Summary: The who, how, and why of Christian baptism.
The Church; Its Baptism I Pet. 3:21
INTRO.: Alexander Campbell was a Presbyterian minister from Scotland who immigrated into the United States in 1809. His father, Thomas, had come to the new world two years earlier. Thomas had settled in the area of Washington, Pa. And had begun The Christian Association of Washington and established the Brush Run Church, an independent congregation. After a separation of 2 years, each discovered the other had been engaged in an intense examination of their religious beliefs in the light of the Bible and had come to many of the same conclusions. They combined their efforts to strengthen the Brush Run Church and preach a powerful plea for Christian unity based on the Bible.
Both Campbells were intensely interested in the biblical teaching about baptism but did not wish to make it an issue because they were afraid it would interfere with their efforts toward the unity of all believers. They sort of "put it on the back burner" while concerned about things they saw as more urgent.
One day, while calling, the elder Mr. Campbell became acquainted with a carpenter named Brown and he promised to lend Mr. Brown some books. Instead of delivering the books personally, he sent them with his son Alexander. The Browns had a daughter named Margaret and she and Alexander fell in love and married. Their first child was a daughter they named Jane, after Alexander’s mother.
This presented a problem to Alex and Margaret. Reared Presbyterians, they were faced with the question of whether or not to have little Jane sprinkled in accordance with Presbyterian teaching. No longer able to ignore the subject, Campbell became passionate in his study. He carefully studied, in the Greek, every passage where the word "baptism" or any of its variations appears. He came to the conclusion that only believers were candidates for baptism. He was also convinced from his studies that baptism is properly immersion. Not only did they decide not to baptize Jane, they became doubtful of their own baptism and decided to be immersed.
Interestingly, Thomas Campbell had come to the same conclusion. He and Jane would also be immersed. Alexander’s sister, Dorothea, also had confided a desire to be immersed.
The baptismal service was conducted in 1812 at the farm of David Bryant on the banks of Buffalo Creek near Bethany, Virginia. The service lasted 7 hours as both Campbells were lengthy speakers. A Baptist preacher named Matthias Luce immersed a total of seven persons that day on the basis of a simple confession of Jesus as the Son of God.
An interesting sidelight; One of David Bryant’s sons had time to leave the service and go to town to be sworn into the army for the War of 1812, and returned in time to hear an hour of the preaching and witness the baptisms.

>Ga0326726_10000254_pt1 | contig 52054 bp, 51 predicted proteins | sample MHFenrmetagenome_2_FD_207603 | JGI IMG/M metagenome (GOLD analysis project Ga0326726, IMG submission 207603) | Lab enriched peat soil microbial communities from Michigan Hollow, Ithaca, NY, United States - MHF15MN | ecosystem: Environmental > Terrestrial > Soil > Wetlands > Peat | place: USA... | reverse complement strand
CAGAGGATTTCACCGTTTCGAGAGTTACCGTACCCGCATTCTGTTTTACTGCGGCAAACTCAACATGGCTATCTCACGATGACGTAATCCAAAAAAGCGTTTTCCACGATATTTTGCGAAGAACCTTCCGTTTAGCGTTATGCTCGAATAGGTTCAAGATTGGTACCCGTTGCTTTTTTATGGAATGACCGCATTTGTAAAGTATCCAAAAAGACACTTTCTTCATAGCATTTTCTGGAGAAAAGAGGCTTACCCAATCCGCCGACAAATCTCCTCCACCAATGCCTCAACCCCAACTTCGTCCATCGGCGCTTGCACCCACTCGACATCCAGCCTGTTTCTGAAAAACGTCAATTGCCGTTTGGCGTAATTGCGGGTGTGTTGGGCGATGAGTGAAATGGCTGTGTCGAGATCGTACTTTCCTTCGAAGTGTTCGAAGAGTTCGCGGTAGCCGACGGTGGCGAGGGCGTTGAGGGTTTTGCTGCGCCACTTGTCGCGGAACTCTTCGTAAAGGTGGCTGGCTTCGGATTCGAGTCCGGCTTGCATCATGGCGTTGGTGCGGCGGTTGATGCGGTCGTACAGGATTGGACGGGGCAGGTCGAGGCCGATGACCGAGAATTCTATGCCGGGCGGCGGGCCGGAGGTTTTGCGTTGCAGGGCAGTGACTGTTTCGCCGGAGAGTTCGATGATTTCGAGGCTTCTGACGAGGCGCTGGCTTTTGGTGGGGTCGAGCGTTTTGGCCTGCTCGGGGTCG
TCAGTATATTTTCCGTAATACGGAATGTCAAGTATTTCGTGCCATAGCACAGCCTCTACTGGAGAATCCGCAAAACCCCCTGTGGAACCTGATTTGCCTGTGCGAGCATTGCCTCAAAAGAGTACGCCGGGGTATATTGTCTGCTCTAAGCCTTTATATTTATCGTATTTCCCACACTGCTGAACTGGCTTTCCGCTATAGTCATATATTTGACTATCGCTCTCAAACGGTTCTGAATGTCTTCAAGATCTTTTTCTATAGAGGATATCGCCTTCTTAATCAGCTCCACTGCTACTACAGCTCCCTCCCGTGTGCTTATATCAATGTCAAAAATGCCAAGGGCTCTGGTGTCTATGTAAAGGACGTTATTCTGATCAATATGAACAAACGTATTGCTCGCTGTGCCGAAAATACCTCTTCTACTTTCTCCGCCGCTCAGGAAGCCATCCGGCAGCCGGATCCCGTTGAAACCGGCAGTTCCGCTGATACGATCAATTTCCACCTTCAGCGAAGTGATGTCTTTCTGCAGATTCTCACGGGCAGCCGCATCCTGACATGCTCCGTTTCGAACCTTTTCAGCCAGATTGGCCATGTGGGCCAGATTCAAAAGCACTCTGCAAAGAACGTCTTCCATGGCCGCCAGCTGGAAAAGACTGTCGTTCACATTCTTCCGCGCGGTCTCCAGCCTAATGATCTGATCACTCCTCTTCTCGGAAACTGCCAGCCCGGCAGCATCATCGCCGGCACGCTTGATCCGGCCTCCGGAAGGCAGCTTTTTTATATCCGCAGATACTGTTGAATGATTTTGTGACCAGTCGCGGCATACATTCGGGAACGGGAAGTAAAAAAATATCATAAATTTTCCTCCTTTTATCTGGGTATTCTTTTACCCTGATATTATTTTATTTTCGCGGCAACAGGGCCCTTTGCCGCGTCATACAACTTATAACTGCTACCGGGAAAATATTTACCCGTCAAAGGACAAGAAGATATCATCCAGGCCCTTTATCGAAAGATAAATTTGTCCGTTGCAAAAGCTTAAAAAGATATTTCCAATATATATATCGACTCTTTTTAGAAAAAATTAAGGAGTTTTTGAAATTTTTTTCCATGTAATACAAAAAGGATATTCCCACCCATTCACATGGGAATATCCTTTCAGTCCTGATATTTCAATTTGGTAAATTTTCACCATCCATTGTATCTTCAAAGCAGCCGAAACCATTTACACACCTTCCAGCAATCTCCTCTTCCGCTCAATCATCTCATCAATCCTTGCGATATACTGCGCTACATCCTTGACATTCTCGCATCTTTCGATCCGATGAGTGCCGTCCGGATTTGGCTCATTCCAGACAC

In regard to the Church’s baptism, three questions are important; Who should be baptized, how is it to be done, and for what reason. Let’s look at these:
I. Who is a valid candidate for baptism? Let’s see two examples from Acts 16:
A. Verses 13 -15 tells the story of Lydia, the first European convert of wham we have record.
1. Paul usually spoke first to Jews because they had the background in Old Testament Scripture. Evidently there was no synagogue in Philippi because there were no Jewish men. The women gathered to pray by the river on the Sabbath.
2. Lydia’s heart was opened to respond to Paul’s message.
3. Verse 15 indicates she was baptized because she was a believer.
B. Verses 25-33 recount the story of the conversion of the Philippian jailor:
1. He was either a Roman soldier or a Greek hired by the Romans to guard the prison. He was not a believer in God or in Jesus:
2. Paul responded to his inquiry of verse 30 with "believe in the Lord," then preached the Gospel to everyone in the house. It was after midnight and he preached to everyone. There wee no babies.
3. His belief immediately led him to repent and be baptized. 32, 33
C. Who, then, is a valid candidate for Christian baptism?
1. Those who have heard the preaching of the Gospel of Christ and have believed it and are willing to Commit their lives to Him.
2. Acts 8:37 has been omitted from newer translations because it isn’t in the oldest manuscripts. However, it is at least a testimony to what the primitive Church believed and practiced, i.e. baptism on the confession of Jesus as God’s son.
3. There is no case in the New Testament indicating anyone but a believer was ever baptized.
II. How should baptism be done? Some say it is enough to simply sprinkle a little water on one’s head. They say, it’s what’s in your heart that counts. Certainly, if your heart is not right, no baptism can save you.